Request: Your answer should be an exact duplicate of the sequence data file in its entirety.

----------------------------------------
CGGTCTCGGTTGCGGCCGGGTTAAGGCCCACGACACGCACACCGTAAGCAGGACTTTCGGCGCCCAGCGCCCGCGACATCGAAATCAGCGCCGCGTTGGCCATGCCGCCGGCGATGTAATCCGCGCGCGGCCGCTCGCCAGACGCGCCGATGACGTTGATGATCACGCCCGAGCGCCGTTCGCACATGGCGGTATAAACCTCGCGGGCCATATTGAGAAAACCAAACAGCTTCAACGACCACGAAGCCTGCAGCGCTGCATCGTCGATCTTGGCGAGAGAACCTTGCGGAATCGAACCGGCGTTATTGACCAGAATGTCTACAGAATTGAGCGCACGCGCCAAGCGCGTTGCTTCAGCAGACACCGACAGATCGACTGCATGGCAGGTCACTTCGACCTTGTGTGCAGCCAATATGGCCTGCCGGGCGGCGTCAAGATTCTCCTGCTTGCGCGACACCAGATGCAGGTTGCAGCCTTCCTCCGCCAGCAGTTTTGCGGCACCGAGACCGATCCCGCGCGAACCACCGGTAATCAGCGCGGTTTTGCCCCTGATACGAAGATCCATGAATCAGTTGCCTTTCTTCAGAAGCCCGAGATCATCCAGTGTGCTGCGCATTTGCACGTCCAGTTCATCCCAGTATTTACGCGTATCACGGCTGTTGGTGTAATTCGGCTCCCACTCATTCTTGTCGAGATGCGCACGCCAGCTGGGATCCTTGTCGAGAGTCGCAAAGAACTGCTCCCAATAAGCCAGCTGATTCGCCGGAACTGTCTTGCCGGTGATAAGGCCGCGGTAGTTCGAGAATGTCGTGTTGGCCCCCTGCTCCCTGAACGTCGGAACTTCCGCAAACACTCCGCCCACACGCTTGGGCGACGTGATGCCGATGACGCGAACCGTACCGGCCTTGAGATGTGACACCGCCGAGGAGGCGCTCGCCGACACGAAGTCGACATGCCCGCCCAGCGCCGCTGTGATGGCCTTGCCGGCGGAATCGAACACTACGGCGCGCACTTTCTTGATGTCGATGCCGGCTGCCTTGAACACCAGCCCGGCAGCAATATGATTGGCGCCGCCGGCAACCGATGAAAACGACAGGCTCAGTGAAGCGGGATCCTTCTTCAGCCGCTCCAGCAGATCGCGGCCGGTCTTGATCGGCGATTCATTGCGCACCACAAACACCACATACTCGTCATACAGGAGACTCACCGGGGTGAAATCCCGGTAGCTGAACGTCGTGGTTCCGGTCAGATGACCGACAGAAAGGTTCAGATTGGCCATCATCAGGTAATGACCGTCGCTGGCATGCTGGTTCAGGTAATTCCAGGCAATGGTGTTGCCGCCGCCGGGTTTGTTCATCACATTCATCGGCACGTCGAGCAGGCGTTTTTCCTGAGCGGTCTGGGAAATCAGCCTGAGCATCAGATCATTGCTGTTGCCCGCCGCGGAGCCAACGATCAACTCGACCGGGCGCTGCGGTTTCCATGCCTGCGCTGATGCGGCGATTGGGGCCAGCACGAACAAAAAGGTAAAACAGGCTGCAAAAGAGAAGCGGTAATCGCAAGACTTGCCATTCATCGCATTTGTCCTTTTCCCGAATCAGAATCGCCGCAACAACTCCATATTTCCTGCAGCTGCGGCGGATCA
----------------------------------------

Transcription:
CGGTCTCGGTTGCGGCCGGGTTAAGGCCCACGACACGCACACCGTAAGCAGGACTTTCGGCGCCCAGCGCCCGCGACATCGAAATCAGCGCCGCGTTGGCCATGCCGCCGGCGATGTAATCCGCGCGCGGCCGCTCGCCAGACGCGCCGATGACGTTGATGATCACGCCCGAGCGCCGTTCGCACATGGCGGTATAAACCTCGCGGGCCATATTGAGAAAACCAAACAGCTTCAACGACCACGAAGCCTGCAGCGCTGCATCGTCGATCTTGGCGAGAGAACCTTGCGGAATCGAACCGGCGTTATTGACCAGAATGTCTACAGAATTGAGCGCACGCGCCAAGCGCGTTGCTTCAGCAGACACCGACAGATCGACTGCATGGCAGGTCACTTCGACCTTGTGTGCAGCCAATATGGCCTGCCGGGCGGCGTCAAGATTCTCCTGCTTGCGCGACACCAGATGCAGGTTGCAGCCTTCCTCCGCCAGCAGTTTTGCGGCACCGAGACCGATCCCGCGCGAACCACCGGTAATCAGCGCGGTTTTGCCCCTGATACGAAGATCCATGAATCAGTTGCCTTTCTTCAGAAGCCCGAGATCATCCAGTGTGCTGCGCATTTGCACGTCCAGTTCATCCCAGTATTTACGCGTATCACGGCTGTTGGTGTAATTCGGCTCCCACTCATTCTTGTCGAGATGCGCACGCCAGCTGGGATCCTTGTCGAGAGTCGCAAAGAACTGCTCCCAATAAGCCAGCTGATTCGCCGGAACTGTCTTGCCGGTGATAAGGCCGCGGTAGTTCGAGAATGTCGTGTTGGCCCCCTGCTCCCTGAACGTCGGAACTTCCGCAAACACTCCGCCCACACGCTTGGGCGACGTGATGCCGATGACGCGAACCGTACCGGCCTTGAGATGTGACACCGCCGAGGAGGCGCTCGCCGACACGAAGTCGACATGCCCGCCCAGCGCCGCTGTGATGGCCTTGCCGGCGGAATCGAACACTACGGCGCGCACTTTCTTGATGTCGATGCCGGCTGCCTTGAACACCAGCCCGGCAGCAATATGATTGGCGCCGCCGGCAACCGATGAAAACGACAGGCTCAGTGAAGCGGGATCCTTCTTCAGCCGCTCCAGCAGATCGCGGCCGGTCTTGATCGGCGATTCATTGCGCACCACAAACACCACATACTCGTCATACAGGAGACTCACCGGGGTGAAATCCCGGTAGCTGAACGTCGTGGTTCCGGTCAGATGACCGACAGAAAGGTTCAGATTGGCCATCATCAGGTAATGACCGTCGCTGGCATGCTGGTTCAGGTAATTCCAGGCAATGGTGTTGCCGCCGCCGGGTTTGTTCATCACATTCATCGGCACGTCGAGCAGGCGTTTTTCCTGAGCGGTCTGGGAAATCAGCCTGAGCATCAGATCATTGCTGTTGCCCGCCGCGGAGCCAACGATCAACTCGACCGGGCGCTGCGGTTTCCATGCCTGCGCTGATGCGGCGATTGGGGCCAGCACGAACAAAAAGGTAAAACAGGCTGCAAAAGAGAAGCGGTAATCGCAAGACTTGCCATTCATCGCATTTGTCCTTTTCCCGAATCAGAATCGCCGCAACAACTCCATATTTCCTGCAGCTGCGGCGGATCA